Many of us are more comfortable with the idea of offering a sacrifice than extending genuine love and mercy to others, especially to those who have offended us or whom we regard as our enemies. It is much easier to participate in a sacrificial â€śsystemâ€ť than it is to engage in the arduous task of authentic self-examination and confession. Indeed, if we are not careful, such an approach can be used as a pretext for enabling callous indifference or even systematic malice toward others.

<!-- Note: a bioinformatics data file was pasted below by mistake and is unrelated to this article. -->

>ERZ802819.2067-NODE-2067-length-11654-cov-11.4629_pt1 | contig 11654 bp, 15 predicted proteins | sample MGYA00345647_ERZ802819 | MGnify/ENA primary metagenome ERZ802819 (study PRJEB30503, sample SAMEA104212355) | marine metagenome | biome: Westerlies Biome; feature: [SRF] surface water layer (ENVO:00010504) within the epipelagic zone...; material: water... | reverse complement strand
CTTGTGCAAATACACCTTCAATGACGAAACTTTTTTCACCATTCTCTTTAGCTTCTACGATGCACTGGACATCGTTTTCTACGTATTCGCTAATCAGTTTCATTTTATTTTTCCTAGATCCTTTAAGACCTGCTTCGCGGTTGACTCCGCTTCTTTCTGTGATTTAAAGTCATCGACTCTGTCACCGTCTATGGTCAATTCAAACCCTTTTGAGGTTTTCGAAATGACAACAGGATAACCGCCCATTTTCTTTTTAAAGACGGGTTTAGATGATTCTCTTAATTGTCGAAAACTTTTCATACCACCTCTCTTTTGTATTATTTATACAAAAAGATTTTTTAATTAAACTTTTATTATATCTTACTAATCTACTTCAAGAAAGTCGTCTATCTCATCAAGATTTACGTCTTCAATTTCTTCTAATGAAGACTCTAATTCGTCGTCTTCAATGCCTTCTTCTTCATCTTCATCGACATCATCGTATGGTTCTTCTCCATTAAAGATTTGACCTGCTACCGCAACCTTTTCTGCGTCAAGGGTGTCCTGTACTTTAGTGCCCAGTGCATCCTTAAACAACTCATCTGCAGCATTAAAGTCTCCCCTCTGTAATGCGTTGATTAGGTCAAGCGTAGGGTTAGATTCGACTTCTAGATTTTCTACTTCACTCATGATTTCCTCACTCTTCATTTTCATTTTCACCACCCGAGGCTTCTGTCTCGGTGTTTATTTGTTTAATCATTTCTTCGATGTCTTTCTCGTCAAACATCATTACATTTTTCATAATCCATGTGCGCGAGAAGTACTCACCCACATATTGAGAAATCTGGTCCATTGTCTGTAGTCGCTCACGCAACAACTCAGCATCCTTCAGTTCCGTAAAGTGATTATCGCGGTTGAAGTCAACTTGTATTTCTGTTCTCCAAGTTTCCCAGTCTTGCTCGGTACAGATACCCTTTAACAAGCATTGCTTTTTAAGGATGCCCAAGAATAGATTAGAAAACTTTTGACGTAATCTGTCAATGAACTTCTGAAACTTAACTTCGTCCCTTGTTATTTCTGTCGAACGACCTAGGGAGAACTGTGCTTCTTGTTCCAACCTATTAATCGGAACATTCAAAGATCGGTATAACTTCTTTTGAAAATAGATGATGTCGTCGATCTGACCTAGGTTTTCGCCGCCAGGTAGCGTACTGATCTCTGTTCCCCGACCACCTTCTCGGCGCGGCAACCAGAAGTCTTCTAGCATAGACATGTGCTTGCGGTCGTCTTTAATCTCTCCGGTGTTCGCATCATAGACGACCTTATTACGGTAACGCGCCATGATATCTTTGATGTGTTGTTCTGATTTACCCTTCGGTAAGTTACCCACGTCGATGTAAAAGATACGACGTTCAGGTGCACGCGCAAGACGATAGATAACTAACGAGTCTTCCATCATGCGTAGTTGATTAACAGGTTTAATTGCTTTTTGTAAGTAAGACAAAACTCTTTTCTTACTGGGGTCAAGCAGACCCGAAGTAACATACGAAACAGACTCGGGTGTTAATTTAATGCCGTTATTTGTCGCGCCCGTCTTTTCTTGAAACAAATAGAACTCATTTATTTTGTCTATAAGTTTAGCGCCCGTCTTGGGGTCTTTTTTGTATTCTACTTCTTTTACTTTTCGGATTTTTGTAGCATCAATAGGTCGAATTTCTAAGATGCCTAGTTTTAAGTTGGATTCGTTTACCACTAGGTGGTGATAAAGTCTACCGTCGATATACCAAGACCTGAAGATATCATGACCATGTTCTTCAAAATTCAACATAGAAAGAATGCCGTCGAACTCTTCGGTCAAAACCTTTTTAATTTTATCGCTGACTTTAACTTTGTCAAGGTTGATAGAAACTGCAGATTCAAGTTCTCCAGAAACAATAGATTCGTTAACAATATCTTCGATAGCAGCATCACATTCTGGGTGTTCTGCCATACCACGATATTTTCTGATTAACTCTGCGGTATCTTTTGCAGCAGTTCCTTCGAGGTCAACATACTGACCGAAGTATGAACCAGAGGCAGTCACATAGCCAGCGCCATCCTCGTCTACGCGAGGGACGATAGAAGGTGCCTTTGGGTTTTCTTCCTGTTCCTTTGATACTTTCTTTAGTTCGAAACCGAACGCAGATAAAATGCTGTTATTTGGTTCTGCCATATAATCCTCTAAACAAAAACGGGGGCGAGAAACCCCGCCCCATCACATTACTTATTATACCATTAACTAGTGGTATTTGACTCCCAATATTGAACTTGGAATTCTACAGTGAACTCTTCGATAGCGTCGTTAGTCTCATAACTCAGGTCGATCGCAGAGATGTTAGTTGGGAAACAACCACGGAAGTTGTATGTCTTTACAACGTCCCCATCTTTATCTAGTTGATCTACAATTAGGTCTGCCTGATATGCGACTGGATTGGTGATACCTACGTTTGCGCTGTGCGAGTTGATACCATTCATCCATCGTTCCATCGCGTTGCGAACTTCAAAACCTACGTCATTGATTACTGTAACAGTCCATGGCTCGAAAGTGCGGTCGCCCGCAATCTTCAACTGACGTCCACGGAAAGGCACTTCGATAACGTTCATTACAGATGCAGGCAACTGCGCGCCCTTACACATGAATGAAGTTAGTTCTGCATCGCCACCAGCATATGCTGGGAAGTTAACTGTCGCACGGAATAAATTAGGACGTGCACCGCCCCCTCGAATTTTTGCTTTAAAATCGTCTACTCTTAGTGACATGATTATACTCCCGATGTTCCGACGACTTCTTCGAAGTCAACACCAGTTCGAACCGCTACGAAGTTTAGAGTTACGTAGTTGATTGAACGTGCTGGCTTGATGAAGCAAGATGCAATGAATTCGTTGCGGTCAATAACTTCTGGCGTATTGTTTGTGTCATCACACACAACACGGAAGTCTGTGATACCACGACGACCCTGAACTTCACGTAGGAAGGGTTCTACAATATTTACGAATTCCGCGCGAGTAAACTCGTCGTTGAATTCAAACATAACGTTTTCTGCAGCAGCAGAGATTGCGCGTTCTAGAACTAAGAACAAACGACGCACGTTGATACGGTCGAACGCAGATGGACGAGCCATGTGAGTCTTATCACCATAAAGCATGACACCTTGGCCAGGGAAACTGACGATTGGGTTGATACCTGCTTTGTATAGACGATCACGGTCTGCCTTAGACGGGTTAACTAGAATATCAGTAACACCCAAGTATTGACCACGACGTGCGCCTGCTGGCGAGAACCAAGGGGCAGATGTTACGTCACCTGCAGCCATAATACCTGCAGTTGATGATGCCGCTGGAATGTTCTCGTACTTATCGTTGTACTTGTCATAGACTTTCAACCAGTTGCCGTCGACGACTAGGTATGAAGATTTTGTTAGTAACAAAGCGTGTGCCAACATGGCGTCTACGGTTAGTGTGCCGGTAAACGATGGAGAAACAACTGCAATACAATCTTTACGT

When the Pharisees objected to his practice of extending grace to sinners (i.e., the ritually unclean), Jesus twice quoted from Hosea 6:6: â€śFor I desire love (chesed) and not sacrifice (zevach), and the knowledge of God more than burnt offeringsâ€ť (Matt. 9:13, 12:7). To obey God is better than sacrifice (1 Sam. 15:22), and without the proper heart attitude of love, religious expression â€“ even if technically â€ścorrectâ€ť â€“ is nothing but a sham. Living a merciful life trumps your preferred theological ideologies.